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Read Tim McMahan’s blog daily at — an online music magazine that includes feature interviews, reviews and news. The focus is on the national indie music scene with a special emphasis on the best original bands in the Omaha area. Copyright © 2016 Tim McMahan. All rights reserved.


New Orenda video; Big Star tour; new ROAM; Mula, Zucchini, Maha, Guardians and Chubby Cyclists (In the column); Talbott Brothers, Burkum Boys tonight…

Category: Blog,Column — Tags: , , , , — @ 12:48 pm August 7, 2014

by Tim McMahan,

Orenda Fink yesterday released a new video for the song “Ace of Cups” from upcoming album Blue Dream, which comes out on Saddle Creek Records Aug. 19. The video (below) was directed by Nik Fackler (the director of feature films Lovely Still and Sick Birds Die Easy as well as a member of Icky Blossoms and InDreama) and Aaron Gum (also in InDreama). It’s a head trip. Look for cameos by The Faint’s Todd Fink and InDreama’s Dereck Higgins.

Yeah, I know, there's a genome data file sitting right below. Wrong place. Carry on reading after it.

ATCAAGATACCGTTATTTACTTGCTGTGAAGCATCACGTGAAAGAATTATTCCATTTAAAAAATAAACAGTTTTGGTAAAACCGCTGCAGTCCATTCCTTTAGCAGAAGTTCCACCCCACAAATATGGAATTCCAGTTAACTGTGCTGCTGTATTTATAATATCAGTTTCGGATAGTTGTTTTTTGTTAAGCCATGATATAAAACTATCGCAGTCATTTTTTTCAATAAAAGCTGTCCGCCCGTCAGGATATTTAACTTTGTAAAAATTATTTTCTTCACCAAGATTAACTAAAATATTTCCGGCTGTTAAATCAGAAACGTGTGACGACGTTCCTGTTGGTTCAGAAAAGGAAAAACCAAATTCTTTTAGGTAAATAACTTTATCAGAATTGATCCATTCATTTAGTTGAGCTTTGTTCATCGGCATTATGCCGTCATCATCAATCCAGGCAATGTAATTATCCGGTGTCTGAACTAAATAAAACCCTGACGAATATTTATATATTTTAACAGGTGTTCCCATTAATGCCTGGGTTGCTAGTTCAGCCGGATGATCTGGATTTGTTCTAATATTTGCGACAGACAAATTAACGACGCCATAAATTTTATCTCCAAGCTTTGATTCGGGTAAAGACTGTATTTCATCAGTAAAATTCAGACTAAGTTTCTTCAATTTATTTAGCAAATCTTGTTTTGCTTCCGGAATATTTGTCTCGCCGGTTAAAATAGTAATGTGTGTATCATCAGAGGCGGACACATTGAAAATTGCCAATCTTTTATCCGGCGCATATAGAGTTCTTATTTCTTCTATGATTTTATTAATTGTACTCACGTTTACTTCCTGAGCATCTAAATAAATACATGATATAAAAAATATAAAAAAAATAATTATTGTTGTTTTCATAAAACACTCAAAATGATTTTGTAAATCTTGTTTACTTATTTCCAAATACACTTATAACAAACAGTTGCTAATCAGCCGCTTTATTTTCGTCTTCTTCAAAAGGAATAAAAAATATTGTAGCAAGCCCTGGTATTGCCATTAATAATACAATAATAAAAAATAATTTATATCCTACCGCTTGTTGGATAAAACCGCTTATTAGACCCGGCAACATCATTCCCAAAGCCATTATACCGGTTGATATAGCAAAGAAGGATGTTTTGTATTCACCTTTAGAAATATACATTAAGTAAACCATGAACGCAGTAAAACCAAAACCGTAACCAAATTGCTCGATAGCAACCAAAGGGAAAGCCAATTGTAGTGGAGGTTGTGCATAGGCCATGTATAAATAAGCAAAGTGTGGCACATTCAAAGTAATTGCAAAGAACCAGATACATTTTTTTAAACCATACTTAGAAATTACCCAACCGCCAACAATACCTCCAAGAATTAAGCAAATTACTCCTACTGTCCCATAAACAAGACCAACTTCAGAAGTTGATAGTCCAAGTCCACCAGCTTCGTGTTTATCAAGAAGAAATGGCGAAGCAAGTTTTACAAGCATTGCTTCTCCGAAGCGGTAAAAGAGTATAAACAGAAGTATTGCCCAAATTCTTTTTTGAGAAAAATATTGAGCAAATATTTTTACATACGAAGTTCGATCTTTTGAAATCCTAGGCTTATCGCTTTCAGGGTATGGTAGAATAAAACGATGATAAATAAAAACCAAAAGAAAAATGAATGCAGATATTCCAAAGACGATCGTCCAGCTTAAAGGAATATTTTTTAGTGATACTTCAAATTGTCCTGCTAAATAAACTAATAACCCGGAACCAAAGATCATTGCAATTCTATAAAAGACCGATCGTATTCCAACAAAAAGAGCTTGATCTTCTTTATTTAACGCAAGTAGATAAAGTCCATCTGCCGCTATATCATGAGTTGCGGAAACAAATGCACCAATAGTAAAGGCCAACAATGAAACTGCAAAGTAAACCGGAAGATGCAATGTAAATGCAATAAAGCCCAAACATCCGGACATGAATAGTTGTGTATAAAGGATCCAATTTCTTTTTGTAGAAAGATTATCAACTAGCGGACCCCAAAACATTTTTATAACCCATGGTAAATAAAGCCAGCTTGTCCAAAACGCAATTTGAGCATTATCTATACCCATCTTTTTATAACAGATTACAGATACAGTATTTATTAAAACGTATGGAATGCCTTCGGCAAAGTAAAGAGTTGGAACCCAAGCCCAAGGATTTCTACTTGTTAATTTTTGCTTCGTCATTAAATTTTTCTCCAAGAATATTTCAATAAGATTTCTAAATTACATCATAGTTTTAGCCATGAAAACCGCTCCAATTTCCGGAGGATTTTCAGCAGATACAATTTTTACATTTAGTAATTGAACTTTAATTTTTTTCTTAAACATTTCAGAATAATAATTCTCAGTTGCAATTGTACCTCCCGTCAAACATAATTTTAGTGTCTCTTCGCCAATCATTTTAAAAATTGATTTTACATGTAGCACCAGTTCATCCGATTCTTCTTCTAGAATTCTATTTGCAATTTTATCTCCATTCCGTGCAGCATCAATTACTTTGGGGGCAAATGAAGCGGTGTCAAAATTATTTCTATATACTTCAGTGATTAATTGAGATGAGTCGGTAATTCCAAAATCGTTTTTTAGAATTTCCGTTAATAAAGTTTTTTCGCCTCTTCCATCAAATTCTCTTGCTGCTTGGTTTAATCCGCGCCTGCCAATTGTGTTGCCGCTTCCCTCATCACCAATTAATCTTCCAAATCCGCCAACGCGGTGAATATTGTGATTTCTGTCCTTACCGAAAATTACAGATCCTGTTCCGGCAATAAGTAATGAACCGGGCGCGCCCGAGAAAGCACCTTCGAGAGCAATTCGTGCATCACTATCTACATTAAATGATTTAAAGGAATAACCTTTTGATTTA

* * *

Some Big Star news…. A band is being pulled together to play Big Star’s Third in concert that includes original member Jody Stephens on drums. Joining him are Mike Mills, Mitch Easter (Let’s Active), Chris Stamey (The dB’s) and “guest musicians from each city.” The band will be backed by a chamber orchestra and sets also will include songs from #1 Record. Cities are Carrboro, NC; Washington, DC; Seattle and LA. More info at Ardent recently announced that #1 Record and Radio City are being remastered and rereleased by Stax, with a drop date of Sept. 2. I do love Big Star…

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When in ROAM: Audio Postcards from the Four Corners of the Globe

When in ROAM: Audio Postcards from the Four Corners of the Globe

David Matysiak (Coyote Bones) posted the next installment of his ROAM audio series. This time it’s audio postcards from around the globe. Contributors include Sarah Bohling (Icky Blossoms), Sam Martin (Capgun Coup), Mike Albanese (Maserati), Graham Patrick Ulicny (Reptar), among others.

Check it out via SoundCloud here.

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In this week’s column, random notes on Mula (delicious), zucchini (big), Maha (soon), Guardians (awesome) and cyclists (chubby) . You can read it in this week’s issue of The Reader or online right here.